The dried coating as thus applied usually constitutes about 5-28 % of the total dry weight of the coated ibuprofen granule. The exact proportions of coating to medicament desired for individual cases can be determined by routine experimentation. The amount of coating may be varied in light of the intended application and desired bulk of the products. Chewable tablets can be acceptable in larger sizes than swallowed tablets since chewing will reduce the size of the tablets in the mouth. Further, tablets intended for pediatric use generally comprise reduced dosage amounts and less bulk. Larger proportions of coating may be used to provide a sustained release or better taste formulation.
When two or more medicaments are utilized in a tablet the coatings may be varied to provide a slower release of one medicament over another. This is especially advantageous for dosing a combination of medicaments that are more effectively released in different parts of the digestive tract or are better released separately in the digestive tract to avoid interference with each other or other incompatibility. Further, the same medicament may be subject to different coating composition and amounts to provide for sustained release of some portion of the medicament and immediate release of another portion of the medicament to achieve an optimal dosing versus time profile. Obtaining such optimal dosing/time profiles depends upon the particular medicaments and medical needs required. The exact proportions of coating materials used to achieve these profiles can be determined by routine experimentation.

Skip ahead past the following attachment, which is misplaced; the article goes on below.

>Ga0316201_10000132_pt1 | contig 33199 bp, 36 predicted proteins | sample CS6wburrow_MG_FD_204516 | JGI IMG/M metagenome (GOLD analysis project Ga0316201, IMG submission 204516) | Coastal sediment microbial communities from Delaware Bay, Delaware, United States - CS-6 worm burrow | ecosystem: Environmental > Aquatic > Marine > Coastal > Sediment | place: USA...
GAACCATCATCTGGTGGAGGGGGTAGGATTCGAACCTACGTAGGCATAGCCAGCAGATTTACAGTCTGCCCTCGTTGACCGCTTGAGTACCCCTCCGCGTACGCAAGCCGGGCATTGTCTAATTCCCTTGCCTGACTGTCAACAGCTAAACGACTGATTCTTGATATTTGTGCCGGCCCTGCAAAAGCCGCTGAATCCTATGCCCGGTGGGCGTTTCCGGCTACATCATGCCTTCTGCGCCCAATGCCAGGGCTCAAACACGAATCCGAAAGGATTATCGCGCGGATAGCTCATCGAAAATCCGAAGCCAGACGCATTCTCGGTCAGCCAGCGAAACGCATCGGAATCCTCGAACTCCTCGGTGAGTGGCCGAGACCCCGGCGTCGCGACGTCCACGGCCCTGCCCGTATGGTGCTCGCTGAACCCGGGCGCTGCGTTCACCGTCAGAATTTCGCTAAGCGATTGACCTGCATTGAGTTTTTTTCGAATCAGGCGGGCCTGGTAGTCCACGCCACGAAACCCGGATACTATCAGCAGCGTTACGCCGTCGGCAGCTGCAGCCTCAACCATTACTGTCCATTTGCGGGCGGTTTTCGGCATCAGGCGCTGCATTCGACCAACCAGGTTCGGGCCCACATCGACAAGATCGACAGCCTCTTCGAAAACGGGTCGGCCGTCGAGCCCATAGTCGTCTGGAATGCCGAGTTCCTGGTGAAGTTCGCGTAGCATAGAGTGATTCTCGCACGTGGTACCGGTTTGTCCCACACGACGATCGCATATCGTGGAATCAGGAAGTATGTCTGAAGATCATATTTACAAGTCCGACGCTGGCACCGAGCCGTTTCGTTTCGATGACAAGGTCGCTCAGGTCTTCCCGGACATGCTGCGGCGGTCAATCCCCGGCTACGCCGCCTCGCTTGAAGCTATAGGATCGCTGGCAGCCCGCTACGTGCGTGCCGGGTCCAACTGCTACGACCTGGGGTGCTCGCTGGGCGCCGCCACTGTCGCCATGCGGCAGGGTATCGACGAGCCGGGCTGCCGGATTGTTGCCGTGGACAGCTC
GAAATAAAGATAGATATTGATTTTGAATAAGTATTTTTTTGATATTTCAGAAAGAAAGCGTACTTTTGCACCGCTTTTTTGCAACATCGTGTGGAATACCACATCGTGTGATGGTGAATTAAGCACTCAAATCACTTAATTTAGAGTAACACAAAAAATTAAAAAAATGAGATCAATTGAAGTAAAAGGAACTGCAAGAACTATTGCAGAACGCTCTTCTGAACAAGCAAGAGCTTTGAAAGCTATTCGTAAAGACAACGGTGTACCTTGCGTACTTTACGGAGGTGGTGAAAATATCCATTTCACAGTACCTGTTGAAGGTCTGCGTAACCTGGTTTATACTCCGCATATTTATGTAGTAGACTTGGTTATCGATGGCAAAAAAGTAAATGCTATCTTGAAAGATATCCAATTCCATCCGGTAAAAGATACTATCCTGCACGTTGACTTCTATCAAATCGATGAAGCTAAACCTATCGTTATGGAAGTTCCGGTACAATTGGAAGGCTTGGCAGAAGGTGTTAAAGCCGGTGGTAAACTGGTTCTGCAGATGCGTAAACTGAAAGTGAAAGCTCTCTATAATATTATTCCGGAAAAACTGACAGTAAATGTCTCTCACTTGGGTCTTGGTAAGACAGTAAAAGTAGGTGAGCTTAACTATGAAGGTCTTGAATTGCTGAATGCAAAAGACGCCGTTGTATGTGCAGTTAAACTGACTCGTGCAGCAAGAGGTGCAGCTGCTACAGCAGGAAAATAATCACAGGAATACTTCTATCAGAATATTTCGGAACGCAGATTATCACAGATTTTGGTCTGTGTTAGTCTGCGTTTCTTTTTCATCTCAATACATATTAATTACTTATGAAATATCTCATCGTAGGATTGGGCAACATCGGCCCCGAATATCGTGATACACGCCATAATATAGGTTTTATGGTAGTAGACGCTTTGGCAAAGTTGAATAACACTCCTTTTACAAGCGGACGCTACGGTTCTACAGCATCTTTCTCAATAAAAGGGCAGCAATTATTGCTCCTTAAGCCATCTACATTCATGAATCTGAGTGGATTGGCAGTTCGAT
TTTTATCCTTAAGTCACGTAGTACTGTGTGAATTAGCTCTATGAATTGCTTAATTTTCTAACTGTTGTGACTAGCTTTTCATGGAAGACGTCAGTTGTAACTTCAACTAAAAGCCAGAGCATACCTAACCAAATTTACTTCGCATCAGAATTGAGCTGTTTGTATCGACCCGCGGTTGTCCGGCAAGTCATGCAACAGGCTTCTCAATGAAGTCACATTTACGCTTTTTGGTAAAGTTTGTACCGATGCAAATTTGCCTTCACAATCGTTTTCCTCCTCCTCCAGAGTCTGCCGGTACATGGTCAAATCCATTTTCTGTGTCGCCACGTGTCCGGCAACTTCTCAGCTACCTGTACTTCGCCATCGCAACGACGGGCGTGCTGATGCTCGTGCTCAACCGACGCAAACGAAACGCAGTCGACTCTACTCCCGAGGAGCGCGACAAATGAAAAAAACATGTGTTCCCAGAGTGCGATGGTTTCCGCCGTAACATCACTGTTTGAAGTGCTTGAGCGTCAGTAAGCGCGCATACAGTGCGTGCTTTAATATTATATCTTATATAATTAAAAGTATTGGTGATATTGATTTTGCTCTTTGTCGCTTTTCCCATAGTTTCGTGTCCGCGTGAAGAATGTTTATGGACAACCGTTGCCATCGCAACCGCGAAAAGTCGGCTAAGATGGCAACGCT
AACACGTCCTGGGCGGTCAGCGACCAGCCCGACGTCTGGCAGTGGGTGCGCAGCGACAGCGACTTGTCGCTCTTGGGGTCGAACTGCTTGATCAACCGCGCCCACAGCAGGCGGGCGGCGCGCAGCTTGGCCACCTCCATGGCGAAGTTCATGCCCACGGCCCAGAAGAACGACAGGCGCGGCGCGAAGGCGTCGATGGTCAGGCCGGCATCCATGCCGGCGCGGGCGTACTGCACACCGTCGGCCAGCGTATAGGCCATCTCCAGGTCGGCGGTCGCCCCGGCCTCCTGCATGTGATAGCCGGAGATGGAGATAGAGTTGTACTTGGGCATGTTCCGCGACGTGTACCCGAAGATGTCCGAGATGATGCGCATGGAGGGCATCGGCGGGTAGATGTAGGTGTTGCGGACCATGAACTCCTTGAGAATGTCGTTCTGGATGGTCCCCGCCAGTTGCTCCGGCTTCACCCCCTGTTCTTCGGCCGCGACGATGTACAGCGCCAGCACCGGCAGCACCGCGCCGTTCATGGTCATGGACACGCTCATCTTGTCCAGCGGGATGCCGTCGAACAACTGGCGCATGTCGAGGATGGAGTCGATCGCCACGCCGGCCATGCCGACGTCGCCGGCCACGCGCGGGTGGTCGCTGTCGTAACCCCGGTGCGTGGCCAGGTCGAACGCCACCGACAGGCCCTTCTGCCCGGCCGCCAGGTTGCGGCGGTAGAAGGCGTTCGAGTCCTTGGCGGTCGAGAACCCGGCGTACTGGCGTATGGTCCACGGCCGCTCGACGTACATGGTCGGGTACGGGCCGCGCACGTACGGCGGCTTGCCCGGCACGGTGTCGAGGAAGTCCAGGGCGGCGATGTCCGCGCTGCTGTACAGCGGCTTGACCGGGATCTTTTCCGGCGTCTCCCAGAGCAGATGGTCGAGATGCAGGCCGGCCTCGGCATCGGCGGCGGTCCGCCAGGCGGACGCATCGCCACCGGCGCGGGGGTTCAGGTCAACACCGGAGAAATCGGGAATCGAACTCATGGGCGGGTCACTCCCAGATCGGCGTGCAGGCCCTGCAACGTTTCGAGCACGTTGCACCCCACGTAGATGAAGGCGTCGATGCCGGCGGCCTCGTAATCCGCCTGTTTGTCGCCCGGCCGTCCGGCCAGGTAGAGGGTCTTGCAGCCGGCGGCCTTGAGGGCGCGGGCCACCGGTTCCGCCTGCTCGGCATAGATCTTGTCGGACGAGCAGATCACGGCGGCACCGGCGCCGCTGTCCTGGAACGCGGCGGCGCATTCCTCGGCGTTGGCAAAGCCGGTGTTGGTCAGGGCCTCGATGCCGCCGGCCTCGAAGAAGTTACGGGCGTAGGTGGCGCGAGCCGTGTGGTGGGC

While exact size of the coated granules has not been found to be critical, the coated granules will usually be sized to pass between between about a 10 and 200 mesh sieve screen (U. S. Sieve Series). In the usual case, the coated granules will be sized from about 40 to 60 mesh.
In addition to ibuprofen, any solid medication in need of taste masking can be used in the invention. Illustrative examples include aspirin, naproxen, acetaminophen, pseudoephedrine, substantially pure dexibuprofen (i.e. less than 20% of the inactive R-antipode), dexibuprofen lysine, cimetidine, ranitidine, nizatidine, psuedoephedrine hydrochloride, chlorpheniramine maleate, dextromethorphan hydrobromide, diphenhydramine hydrochloride or citrate, dextromethorphan, chlorpheniramine, loperimide, simethicone, salts thereof and combinations thereof. Identification of medicaments herein is intended to apply to pharmaceutically acceptable salts thereof as well. Further, the coating of the invention provides a convenient means for providing sustained release of medicaments and for presenting a viable dosage form for combination medicaments which are incompatible before (during storage) or after administration or for medicaments which are desirably released in the GI tract at various times or in various places thereof.